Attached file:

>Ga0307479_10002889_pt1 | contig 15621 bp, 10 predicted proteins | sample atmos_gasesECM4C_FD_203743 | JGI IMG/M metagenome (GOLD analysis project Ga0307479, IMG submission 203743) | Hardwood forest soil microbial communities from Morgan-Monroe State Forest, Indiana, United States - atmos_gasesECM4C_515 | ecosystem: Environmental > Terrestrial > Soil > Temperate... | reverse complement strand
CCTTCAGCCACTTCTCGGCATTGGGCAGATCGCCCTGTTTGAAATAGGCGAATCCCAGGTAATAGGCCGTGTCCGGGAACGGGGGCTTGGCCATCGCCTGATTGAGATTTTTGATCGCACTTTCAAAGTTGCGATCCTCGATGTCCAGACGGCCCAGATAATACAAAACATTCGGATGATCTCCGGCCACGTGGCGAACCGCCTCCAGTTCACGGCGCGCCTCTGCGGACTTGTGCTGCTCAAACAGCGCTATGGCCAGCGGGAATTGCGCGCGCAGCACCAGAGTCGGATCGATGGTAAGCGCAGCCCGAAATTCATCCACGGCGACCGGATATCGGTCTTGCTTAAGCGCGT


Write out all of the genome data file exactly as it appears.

>Ga0307479_10002889_pt1 | contig 15621 bp, 10 predicted proteins | sample atmos_gasesECM4C_FD_203743 | JGI IMG/M metagenome (GOLD analysis project Ga0307479, IMG submission 203743) | Hardwood forest soil microbial communities from Morgan-Monroe State Forest, Indiana, United States - atmos_gasesECM4C_515 | ecosystem: Environmental > Terrestrial > Soil > Temperate... | reverse complement strand
CCTTCAGCCACTTCTCGGCATTGGGCAGATCGCCCTGTTTGAAATAGGCGAATCCCAGGTAATAGGCCGTGTCCGGGAACGGGGGCTTGGCCATCGCCTGATTGAGATTTTTGATCGCACTTTCAAAGTTGCGATCCTCGATGTCCAGACGGCCCAGATAATACAAAACATTCGGATGATCTCCGGCCACGTGGCGAACCGCCTCCAGTTCACGGCGCGCCTCTGCGGACTTGTGCTGCTCAAACAGCGCTATGGCCAGCGGGAATTGCGCGCGCAGCACCAGAGTCGGATCGATGGTAAGCGCAGCCCGAAATTCATCCACGGCGACCGGATATCGGTCTTGCTTAAGCGCGT